Some advice for governments on upgrading or replacing roofs
Roofs on government buildings take a beating from severe weather throughout the year. GPN reached out to Frank Percaciante, the controller at Design-Build Solutions, Inc. (The Garland Co.) to find out what government facility managers can do if they are gearing up for a roof replacement.
An affiliate of Percaciante’s firm, Garland/DBS, Inc., holds a U.S. Communities national cooperative contract. It is Contract No. 14-5903 that covers Roofing Supplies and Services, Waterproofing and Related Products and Services. The pact has a three-year initial term, January 1, 2015 – December 31, 2017. There are options to renew for two additional one-year periods. GPN has written about the contract here. Go here to listen to an on-demand contract webinar on this contract.
Below, Percaciante offers his views.
GPN: Do you have any advice for governments that are making plans for a roof replacement project?
Frank Percaciante: In general, there are lots of resources available to public agencies that they have access to that are free of charge.
Agencies should gather as much information as possible before deciding what route to go. The cheapest option isn’t always the best option, but that does not always mean that the more expensive the better.
Use the information and evaluate for yourself what your agency is going to get for your roofing expenditure.The goal should be to make a determination on what the best overall value is.
GPN: Can you name any resources that agencies should consult? I’m thinking roofing trade groups and their websites?
FP: Full-service manufacturers like Garland provide a lot of information up front by performing assessments resulting in recommendations on how to proceed complete with project budgets and estimated performance lives. There are some larger roofing contractors that will provide many of the same services, some with in-house capabilities that are also free of charge. Even roof consultants and architects oftentimes provide their thoughts on how they think best to proceed with a project before actually performing any services and charging for the information.
GPN: What kinds of governments—cities, counties, schools, special districts—most often use the U.S. Communities- Garland/DBS, Inc. national cooperative contract?
FP: It’s a mix. Garland/DBS has performed a lot of city and county work. This includes police and fire departments, recreation centers and administrative facilities. In other words, we service all levels of city and county government. In addition, Garland/DBS has also completed projects for school districts.
GPN: What government building types does Garland most often work on through the cooperative contract?
FP: Our roofing projects run the gamut, but the projects that involve some complexities are a great fit for Garland/DBS. These include courthouses, schools and architecturally significant governmental buildings. In general, Garland/DBS works on a variety of different building types, including stadiums, office buildings, bus garages, sewage treatment facilities, schools, etc.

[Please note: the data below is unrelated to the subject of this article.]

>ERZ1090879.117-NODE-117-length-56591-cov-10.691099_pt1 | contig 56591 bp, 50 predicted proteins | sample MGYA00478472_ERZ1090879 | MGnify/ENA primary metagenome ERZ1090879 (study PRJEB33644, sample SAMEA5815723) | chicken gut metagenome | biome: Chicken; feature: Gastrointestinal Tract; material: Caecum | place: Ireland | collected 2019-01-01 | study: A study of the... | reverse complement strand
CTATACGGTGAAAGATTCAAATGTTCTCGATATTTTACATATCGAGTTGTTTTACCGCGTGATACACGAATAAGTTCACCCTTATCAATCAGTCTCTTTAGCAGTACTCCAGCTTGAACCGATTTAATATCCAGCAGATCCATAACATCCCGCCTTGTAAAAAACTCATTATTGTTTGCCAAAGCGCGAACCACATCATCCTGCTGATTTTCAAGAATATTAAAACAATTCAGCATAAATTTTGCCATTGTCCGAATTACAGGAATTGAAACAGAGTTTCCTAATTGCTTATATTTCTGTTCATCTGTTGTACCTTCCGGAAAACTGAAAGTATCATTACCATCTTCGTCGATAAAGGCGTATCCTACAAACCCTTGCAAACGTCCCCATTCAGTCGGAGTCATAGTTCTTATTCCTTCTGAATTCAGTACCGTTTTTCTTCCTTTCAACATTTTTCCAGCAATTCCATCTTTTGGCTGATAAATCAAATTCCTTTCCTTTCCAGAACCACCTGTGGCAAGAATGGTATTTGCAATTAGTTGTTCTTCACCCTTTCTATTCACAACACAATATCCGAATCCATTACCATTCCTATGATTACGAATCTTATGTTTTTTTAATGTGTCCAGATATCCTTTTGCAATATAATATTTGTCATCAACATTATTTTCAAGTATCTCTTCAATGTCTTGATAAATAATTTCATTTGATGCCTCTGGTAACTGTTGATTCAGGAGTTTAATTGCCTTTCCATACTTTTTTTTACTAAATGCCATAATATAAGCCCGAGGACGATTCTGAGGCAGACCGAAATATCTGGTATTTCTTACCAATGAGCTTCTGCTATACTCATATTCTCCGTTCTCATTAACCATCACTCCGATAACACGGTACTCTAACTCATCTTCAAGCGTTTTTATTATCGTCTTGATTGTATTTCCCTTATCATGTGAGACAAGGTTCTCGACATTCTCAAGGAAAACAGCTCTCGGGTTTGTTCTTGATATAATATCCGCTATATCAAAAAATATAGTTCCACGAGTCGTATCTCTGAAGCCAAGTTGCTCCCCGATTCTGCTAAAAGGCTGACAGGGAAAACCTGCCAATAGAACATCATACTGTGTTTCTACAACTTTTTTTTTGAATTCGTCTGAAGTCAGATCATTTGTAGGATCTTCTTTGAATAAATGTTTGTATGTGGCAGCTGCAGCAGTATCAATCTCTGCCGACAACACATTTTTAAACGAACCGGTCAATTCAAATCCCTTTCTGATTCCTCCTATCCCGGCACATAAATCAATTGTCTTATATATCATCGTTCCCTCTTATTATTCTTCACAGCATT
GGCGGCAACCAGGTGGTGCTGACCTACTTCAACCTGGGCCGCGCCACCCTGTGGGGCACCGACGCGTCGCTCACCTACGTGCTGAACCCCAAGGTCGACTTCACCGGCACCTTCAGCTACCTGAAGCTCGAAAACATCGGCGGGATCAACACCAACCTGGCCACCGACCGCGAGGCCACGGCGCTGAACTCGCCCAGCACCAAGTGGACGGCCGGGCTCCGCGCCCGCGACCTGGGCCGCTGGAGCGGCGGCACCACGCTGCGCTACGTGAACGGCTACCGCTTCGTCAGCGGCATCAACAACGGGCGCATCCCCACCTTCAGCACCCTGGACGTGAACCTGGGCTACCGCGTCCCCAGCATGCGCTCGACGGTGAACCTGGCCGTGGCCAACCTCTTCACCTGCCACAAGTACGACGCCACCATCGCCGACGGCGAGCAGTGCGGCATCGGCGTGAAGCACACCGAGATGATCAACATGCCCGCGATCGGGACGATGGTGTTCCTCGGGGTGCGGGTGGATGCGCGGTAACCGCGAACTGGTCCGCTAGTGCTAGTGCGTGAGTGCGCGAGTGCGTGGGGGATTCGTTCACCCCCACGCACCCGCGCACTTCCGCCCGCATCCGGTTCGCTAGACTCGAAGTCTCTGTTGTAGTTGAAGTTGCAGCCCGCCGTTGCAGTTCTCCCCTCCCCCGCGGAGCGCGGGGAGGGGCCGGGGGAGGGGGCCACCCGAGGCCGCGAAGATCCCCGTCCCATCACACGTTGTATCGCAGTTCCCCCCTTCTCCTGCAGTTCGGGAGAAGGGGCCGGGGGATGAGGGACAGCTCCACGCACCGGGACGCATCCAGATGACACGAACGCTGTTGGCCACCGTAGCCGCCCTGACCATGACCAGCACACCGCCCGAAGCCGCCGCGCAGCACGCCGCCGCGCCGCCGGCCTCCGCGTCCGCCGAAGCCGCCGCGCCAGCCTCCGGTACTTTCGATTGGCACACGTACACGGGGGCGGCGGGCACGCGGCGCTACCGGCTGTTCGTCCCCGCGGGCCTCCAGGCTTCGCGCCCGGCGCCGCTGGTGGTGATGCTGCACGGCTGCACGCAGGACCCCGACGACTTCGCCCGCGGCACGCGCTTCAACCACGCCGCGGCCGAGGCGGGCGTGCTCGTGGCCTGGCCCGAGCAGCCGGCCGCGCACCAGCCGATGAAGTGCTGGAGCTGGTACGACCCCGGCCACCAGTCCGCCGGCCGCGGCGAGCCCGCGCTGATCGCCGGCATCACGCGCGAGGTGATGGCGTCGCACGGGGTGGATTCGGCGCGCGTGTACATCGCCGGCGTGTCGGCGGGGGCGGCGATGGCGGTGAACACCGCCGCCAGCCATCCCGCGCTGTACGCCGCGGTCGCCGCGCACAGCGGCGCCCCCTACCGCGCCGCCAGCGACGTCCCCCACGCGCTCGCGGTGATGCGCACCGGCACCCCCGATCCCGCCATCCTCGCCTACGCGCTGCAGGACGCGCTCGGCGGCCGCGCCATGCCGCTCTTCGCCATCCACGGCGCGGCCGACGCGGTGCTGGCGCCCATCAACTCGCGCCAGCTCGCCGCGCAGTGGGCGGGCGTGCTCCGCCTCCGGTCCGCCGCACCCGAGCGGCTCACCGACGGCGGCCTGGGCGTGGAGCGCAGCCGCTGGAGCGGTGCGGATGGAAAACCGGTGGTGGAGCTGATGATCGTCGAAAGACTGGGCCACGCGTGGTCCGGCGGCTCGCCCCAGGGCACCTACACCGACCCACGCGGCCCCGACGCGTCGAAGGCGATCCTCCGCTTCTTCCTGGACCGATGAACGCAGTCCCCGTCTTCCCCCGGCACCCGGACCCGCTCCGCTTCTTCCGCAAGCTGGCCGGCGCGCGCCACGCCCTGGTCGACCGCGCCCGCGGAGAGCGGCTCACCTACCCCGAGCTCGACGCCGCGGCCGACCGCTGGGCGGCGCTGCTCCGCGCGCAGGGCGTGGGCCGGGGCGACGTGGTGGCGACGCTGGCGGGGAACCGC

GPN: What are the benefits for governments if they use the U.S. Communities-Garland/DBS, Inc. national cooperative contract?
FP: The two biggest benefits are time and cost savings. There are two delivery options. U.S. Communities users can buy the roofing material direct from us—that is the first option. The 2nd delivery method is to contract with Garland/DBS to complete the whole project. Most public agencies in the U.S. choose this route because the administrative burden is drastically reduced due to the timesavings and additional oversight. In addition, Garland/DBS ensures that customers still receive the benefit of competitive pricing for all the roofing trade labor.
GPN: When Garland completes the whole project, would local contractors perform the work?
FP: Yes, we basically act as the general contractor, but still hold a competition for the trade work among multiple local contractors. Then, Garland/DBS adds our required general conditions and a standard markup for managing the project. The general conditions are the things that you have to include as a contractor in the contracting process, such as bonding, insurance, etc. Finally, we compare this price based upon the actual project scope and jobsite to our pre-established pricing from the master agreement. If there are any savings from the local market competition, Garland/DBS passes them directly to the public agency with full transparency.
Additionally, the public agencies receive assistance throughout the project development phase and the design phase of the project. Our local Garland representatives provide recommendations, help develop specifications and assist with all the project documentation.
Once they determine that they want to move forward with a project, customers can contract directly through Garland/DBS, using the combination of Garland’s best government pricing for materials, our lowest qualified local trade contractor quote for labor and a transparent listing of our general conditions and markup for managing the project as the general contractor.
As a manufacturer and general contractor holding a cooperative contract, we do things differently compared to other cooperative contractors in the roofing industry. We have a site-specific competition, where we make everything transparent, showing the agencies the exact price quotes we received and how we arrived at our final price—that’s a process that is unique to us.
Michael Keating is senior editor for American City & County and the GPN web site. Contact: firstname.lastname@example.org